Now that we have the tools to create a proper baseline for movement, we can better show results of the work the patient or client put into the corrective strategies that are prescribed to them.
The Functional Movement Screen is in place to magnify movement dysfunction and asymmetry. The Selective Functional Movement Assessment is utilized when pain is present. Why go directly from pre-participation exams straight to performance testing? Shouldn’t something be in the middle to bridge the gap?
First Move Well. Then Move Often
Functional Movement Systems Website: https://www.functionalmovement.com
Gray Cook speaks on the system: https://www.youtube.com/watch?v=qBB0UdcsItk
Lee Burton Speaks on the system: https://www.youtube.com/watch?v=-WlenZwqsjw
The Movement Book by Gray Cook
Breakdown of the FMS: https://www.youtube.com/watch?v=IkPYqPIeBjc
Functional Movement Screen Information Sheet: file:///C:/Users/WSUadm/Desktop/259a_What%20is%20FMS%20flyer.pdf
Filed under: Uncategorized | Tags: Faculty and Staff, injury clinic, National Athletic Training Month, WSU Sports Medicine
Do your knees ache? Has sitting at a desk all day caused tightness or pain in your back? Are you tired of that constant ache in your shoulder?
We are here to help! The Wright State University Sports Medicine Department is now offering an on-campus injury clinic for all faculty and staff. This clinic is intended to help manage a variety of musculoskeletal aches and pains including:
Filed under: Athletes, Athletic Trainers, Student Corner | Tags: FMS, Hamstring Tightness, stretch, Toe Touch Progression
Working in the healthcare field, and more specifically the world of sports medicine, we often hear the complaint of “my hamstrings are tight”. Stretching hamstrings goes hand in hand with taping ankles and filling water bottles for Athletic Trainers according to spectators of our profession. Countless minutes and hours in the span of our career are spent stretching the hamstrings of our patients whether it be before competition or as a part of the treatment regimen. What if I were to tell you that more often than not, our patients do not have structurally tight hamstrings?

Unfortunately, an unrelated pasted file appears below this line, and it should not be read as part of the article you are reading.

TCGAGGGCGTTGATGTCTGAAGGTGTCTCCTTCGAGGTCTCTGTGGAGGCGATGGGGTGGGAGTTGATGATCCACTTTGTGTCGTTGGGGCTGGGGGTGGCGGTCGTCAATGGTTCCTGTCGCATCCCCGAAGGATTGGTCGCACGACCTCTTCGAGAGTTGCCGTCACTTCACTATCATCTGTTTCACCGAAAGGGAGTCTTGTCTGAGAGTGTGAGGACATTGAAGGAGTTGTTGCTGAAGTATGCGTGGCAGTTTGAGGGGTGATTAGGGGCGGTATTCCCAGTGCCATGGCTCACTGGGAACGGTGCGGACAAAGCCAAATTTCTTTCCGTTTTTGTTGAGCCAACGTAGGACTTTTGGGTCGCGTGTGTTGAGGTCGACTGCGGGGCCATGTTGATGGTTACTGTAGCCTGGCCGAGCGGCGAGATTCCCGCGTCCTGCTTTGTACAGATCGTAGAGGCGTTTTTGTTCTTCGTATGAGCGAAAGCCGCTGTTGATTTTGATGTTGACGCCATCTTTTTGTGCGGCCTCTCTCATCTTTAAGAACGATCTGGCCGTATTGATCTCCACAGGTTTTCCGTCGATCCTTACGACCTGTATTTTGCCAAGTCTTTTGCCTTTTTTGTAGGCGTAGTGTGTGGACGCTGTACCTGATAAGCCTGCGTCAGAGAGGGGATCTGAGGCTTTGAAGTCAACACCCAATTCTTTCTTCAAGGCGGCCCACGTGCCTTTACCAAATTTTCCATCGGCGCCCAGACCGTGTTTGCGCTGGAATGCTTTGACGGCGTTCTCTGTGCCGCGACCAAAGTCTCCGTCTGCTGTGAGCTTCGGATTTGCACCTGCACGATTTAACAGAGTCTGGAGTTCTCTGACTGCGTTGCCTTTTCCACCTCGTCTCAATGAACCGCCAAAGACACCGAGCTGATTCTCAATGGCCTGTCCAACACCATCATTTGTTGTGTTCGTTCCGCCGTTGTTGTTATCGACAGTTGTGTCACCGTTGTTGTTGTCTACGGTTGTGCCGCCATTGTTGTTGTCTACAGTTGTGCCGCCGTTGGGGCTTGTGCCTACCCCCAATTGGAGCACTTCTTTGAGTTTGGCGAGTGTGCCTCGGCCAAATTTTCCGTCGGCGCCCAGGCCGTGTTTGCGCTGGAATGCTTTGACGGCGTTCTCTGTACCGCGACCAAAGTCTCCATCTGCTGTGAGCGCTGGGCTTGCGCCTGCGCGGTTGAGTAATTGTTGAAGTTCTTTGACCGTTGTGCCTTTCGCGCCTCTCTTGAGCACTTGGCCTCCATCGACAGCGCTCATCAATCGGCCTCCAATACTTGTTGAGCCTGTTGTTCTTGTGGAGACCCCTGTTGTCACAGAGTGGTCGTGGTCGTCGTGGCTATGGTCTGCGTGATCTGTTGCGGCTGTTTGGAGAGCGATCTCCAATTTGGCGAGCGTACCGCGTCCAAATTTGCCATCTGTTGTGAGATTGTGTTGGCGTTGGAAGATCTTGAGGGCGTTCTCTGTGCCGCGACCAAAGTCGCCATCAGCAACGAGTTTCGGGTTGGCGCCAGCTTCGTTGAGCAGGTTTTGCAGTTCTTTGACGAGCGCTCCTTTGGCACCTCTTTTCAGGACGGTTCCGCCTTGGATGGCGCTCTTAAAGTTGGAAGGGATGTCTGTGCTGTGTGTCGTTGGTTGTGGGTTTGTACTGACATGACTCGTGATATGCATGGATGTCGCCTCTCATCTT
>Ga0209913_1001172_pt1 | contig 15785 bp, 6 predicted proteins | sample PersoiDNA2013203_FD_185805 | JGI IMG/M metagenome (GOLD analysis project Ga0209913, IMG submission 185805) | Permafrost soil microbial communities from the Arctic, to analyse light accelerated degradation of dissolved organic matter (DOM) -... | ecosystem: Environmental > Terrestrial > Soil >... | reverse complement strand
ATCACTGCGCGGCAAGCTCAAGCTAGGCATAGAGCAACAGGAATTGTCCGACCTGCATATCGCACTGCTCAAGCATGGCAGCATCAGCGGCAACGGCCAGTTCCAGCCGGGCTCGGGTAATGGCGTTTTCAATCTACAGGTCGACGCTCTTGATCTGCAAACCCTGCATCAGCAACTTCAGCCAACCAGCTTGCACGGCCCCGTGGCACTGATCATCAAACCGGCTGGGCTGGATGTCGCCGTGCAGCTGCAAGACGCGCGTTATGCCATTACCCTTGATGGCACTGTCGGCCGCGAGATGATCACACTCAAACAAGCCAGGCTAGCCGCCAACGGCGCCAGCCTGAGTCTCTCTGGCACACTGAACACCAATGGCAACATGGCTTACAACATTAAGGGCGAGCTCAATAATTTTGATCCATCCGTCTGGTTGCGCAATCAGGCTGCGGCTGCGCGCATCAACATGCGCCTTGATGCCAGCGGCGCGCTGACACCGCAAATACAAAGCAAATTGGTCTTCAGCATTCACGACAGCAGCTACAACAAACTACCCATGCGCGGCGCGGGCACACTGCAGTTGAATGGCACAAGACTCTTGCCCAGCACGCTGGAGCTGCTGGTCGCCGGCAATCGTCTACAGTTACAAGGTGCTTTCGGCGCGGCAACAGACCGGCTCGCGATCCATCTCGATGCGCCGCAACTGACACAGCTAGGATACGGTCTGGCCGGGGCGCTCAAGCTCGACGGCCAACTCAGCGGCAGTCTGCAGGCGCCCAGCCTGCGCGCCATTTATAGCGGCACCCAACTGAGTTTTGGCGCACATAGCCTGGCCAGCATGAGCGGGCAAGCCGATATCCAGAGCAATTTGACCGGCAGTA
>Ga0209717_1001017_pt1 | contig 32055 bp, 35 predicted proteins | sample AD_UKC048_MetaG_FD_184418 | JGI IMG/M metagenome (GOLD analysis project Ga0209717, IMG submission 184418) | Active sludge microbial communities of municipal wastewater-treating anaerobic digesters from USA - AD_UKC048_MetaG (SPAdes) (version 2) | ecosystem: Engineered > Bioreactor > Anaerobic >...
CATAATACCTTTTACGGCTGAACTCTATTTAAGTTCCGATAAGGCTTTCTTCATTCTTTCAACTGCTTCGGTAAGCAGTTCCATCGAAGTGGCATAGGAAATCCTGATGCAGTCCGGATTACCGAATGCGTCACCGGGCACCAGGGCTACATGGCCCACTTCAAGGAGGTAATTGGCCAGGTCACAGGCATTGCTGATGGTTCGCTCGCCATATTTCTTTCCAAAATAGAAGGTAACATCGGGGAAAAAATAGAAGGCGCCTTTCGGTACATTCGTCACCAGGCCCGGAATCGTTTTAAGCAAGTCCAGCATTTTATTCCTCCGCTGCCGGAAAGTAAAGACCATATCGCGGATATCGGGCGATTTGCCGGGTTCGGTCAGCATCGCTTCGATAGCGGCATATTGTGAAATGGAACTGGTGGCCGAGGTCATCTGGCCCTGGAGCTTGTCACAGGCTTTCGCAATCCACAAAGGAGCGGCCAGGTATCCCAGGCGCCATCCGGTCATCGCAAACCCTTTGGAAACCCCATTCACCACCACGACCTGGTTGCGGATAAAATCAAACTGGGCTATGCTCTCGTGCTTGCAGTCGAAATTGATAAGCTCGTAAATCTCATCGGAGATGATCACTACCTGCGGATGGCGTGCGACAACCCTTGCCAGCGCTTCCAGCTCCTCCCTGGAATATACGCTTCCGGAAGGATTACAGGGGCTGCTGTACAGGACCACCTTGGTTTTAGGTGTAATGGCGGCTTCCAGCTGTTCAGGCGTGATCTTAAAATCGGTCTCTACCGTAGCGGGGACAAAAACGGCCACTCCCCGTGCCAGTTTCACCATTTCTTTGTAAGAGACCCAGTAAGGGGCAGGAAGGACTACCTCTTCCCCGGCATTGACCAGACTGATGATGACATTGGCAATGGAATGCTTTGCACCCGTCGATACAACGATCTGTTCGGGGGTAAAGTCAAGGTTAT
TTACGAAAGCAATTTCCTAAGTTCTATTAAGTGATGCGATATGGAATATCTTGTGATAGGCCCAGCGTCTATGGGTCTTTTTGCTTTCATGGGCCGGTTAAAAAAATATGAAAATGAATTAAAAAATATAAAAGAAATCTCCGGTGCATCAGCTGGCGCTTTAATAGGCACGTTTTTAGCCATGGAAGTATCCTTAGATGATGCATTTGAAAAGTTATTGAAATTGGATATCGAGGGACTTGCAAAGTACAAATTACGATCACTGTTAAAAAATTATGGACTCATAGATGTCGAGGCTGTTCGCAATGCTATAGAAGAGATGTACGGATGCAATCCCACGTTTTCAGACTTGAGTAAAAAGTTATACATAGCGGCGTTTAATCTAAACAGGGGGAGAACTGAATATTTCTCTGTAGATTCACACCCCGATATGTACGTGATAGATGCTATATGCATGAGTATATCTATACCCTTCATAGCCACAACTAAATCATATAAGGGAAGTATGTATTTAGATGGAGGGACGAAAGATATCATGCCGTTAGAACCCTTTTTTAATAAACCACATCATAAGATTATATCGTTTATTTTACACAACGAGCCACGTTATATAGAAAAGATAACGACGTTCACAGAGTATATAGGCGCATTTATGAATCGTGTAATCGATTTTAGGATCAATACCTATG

Filed under: Athletes | Tags: adderall, addiction, drug abuse, drug misuse, drugs, prescription medications
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Filed under: Athletes, Athletic Trainers | Tags: exercise, fatigue, fitness, overtraining, resolutions, rest
As everyone jumps into their New Year’s resolutions with lofty goals and aspirations, we want to encourage you to consider adding another important goal to your regimen – Get More Rest!
Filed under: Athletes, Coaches | Tags: arch pain, foot pain, gastroc, heel pain, overuse injury, plantar fasciitis, running, running injuries, soleus, stretch
You wake up in the morning, roll out of bed to get in the shower and when you take that first step you get a severe shooting pain in your foot. It feel as if someone is stabbing a knife into the bottom of your foot. After you shower it seems to loosen little and by the time you get to work, your foot is sore but the pain is manageable. Most of the time you are still able to run and do your activity, although the soreness never completely subsides.
Filed under: Athletes, Athletic Trainers, Coaches | Tags: depression, mental-health, psychology, suicide prevention
Mental illness is a phrase that usually makes people feel uncomfortable. There is a long standing stigma that addressing mental health personally means that in some way you aren’t good-strong-brave- resilient— enough. That seeking mental health care is a very negative experience to be saved for a time when you are truly ‘crazy.’ In recent studies there have been many things observed that act as a barrier to help seeking behavior.